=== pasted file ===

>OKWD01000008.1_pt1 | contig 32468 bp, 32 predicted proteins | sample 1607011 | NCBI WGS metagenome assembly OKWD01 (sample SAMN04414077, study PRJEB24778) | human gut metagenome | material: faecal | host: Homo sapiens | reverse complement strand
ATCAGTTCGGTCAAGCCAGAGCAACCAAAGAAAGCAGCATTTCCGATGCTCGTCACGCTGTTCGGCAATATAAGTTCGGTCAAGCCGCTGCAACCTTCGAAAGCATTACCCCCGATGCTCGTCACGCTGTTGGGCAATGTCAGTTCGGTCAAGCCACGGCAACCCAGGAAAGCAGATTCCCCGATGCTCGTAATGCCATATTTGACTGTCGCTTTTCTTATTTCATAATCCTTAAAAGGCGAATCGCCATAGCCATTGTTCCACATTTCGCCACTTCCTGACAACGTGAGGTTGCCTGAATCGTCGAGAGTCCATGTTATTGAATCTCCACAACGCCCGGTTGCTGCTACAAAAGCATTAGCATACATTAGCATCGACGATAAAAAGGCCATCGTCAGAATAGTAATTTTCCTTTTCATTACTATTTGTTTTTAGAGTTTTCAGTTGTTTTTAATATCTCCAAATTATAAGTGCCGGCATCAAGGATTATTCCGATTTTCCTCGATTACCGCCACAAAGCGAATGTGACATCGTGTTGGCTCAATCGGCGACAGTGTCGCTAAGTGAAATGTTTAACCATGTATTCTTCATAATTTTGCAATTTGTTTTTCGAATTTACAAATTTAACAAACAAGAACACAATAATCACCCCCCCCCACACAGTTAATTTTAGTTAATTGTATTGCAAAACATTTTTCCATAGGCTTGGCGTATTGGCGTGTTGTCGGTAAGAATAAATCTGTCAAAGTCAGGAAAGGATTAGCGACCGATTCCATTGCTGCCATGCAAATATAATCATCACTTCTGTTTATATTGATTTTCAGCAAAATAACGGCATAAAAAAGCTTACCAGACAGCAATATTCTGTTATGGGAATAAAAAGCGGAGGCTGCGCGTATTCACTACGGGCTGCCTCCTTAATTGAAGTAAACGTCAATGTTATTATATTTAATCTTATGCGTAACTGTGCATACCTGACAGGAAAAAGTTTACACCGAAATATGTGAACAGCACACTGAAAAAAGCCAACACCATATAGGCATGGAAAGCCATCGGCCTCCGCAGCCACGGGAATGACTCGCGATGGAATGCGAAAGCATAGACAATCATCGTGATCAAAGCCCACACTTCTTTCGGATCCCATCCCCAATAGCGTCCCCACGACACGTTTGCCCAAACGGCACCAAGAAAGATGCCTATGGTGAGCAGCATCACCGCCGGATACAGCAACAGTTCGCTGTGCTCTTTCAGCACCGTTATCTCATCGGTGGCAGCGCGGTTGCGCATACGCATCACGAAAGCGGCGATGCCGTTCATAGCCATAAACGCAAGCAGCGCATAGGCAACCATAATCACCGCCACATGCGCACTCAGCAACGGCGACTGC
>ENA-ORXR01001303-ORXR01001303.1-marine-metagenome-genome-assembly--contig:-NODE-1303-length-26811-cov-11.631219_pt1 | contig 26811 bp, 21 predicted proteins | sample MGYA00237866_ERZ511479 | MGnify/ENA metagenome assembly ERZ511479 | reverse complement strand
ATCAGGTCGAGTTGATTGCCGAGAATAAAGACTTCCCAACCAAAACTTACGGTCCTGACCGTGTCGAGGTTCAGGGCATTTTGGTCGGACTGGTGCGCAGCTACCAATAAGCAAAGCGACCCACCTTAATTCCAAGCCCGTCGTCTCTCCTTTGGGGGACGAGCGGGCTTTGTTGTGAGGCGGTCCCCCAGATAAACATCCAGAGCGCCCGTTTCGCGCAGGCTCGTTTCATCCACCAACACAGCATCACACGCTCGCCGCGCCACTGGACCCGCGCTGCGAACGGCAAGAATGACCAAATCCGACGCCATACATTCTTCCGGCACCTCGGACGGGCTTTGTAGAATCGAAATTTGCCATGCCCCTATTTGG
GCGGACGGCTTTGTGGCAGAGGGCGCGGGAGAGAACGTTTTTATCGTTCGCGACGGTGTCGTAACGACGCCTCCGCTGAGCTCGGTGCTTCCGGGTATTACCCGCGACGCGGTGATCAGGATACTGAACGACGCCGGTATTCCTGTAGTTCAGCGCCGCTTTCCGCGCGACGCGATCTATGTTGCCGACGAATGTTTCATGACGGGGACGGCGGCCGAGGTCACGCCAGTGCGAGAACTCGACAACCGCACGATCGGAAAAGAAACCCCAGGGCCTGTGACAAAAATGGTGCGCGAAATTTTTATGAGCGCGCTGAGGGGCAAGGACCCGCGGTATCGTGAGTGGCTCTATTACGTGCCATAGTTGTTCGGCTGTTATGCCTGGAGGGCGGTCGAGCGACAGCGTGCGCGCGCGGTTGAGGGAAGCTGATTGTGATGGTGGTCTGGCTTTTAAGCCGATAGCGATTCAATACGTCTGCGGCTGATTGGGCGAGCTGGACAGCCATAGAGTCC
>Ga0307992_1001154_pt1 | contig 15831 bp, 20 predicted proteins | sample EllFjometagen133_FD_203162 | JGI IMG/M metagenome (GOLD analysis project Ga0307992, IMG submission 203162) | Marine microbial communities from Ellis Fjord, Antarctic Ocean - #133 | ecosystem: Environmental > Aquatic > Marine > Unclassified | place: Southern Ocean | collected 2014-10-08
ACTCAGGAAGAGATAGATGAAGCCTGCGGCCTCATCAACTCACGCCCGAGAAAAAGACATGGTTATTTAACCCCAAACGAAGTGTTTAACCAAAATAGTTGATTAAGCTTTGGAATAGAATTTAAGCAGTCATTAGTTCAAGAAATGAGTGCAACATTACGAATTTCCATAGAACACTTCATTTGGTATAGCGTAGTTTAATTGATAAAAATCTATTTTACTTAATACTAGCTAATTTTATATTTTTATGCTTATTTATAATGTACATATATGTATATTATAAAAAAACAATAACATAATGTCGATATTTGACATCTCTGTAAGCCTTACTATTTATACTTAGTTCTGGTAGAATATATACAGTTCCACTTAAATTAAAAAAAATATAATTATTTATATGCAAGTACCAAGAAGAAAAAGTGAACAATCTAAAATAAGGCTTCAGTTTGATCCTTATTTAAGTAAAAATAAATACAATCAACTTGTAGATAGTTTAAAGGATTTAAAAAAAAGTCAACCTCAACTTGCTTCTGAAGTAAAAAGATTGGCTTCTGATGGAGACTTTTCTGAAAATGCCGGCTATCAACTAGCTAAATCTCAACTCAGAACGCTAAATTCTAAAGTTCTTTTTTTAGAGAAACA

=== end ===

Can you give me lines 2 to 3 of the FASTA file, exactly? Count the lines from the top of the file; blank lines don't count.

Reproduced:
ATCAGTTCGGTCAAGCCAGAGCAACCAAAGAAAGCAGCATTTCCGATGCTCGTCACGCTGTTCGGCAATATAAGTTCGGTCAAGCCGCTGCAACCTTCGAAAGCATTACCCCCGATGCTCGTCACGCTGTTGGGCAATGTCAGTTCGGTCAAGCCACGGCAACCCAGGAAAGCAGATTCCCCGATGCTCGTAATGCCATATTTGACTGTCGCTTTTCTTATTTCATAATCCTTAAAAGGCGAATCGCCATAGCCATTGTTCCACATTTCGCCACTTCCTGACAACGTGAGGTTGCCTGAATCGTCGAGAGTCCATGTTATTGAATCTCCACAACGCCCGGTTGCTGCTACAAAAGCATTAGCATACATTAGCATCGACGATAAAAAGGCCATCGTCAGAATAGTAATTTTCCTTTTCATTACTATTTGTTTTTAGAGTTTTCAGTTGTTTTTAATATCTCCAAATTATAAGTGCCGGCATCAAGGATTATTCCGATTTTCCTCGATTACCGCCACAAAGCGAATGTGACATCGTGTTGGCTCAATCGGCGACAGTGTCGCTAAGTGAAATGTTTAACCATGTATTCTTCATAATTTTGCAATTTGTTTTTCGAATTTACAAATTTAACAAACAAGAACACAATAATCACCCCCCCCCACACAGTTAATTTTAGTTAATTGTATTGCAAAACATTTTTCCATAGGCTTGGCGTATTGGCGTGTTGTCGGTAAGAATAAATCTGTCAAAGTCAGGAAAGGATTAGCGACCGATTCCATTGCTGCCATGCAAATATAATCATCACTTCTGTTTATATTGATTTTCAGCAAAATAACGGCATAAAAAAGCTTACCAGACAGCAATATTCTGTTATGGGAATAAAAAGCGGAGGCTGCGCGTATTCACTACGGGCTGCCTCCTTAATTGAAGTAAACGTCAATGTTATTATATTTAATCTTATGCGTAACTGTGCATACCTGACAGGAAAAAGTTTACACCGAAATATGTGAACAGCACACTGAAAAAAGCCAACACCATATAGGCATGGAAAGCCATCGGCCTCCGCAGCCACGGGAATGACTCGCGATGGAATGCGAAAGCATAGACAATCATCGTGATCAAAGCCCACACTTCTTTCGGATCCCATCCCCAATAGCGTCCCCACGACACGTTTGCCCAAACGGCACCAAGAAAGATGCCTATGGTGAGCAGCATCACCGCCGGATACAGCAACAGTTCGCTGTGCTCTTTCAGCACCGTTATCTCATCGGTGGCAGCGCGGTTGCGCATACGCATCACGAAAGCGGCGATGCCGTTCATAGCCATAAACGCAAGCAGCGCATAGGCAACCATAATCACCGCCACATGCGCACTCAGCAACGGCGACTGC
>ENA-ORXR01001303-ORXR01001303.1-marine-metagenome-genome-assembly--contig:-NODE-1303-length-26811-cov-11.631219_pt1 | contig 26811 bp, 21 predicted proteins | sample MGYA00237866_ERZ511479 | MGnify/ENA metagenome assembly ERZ511479 | reverse complement strand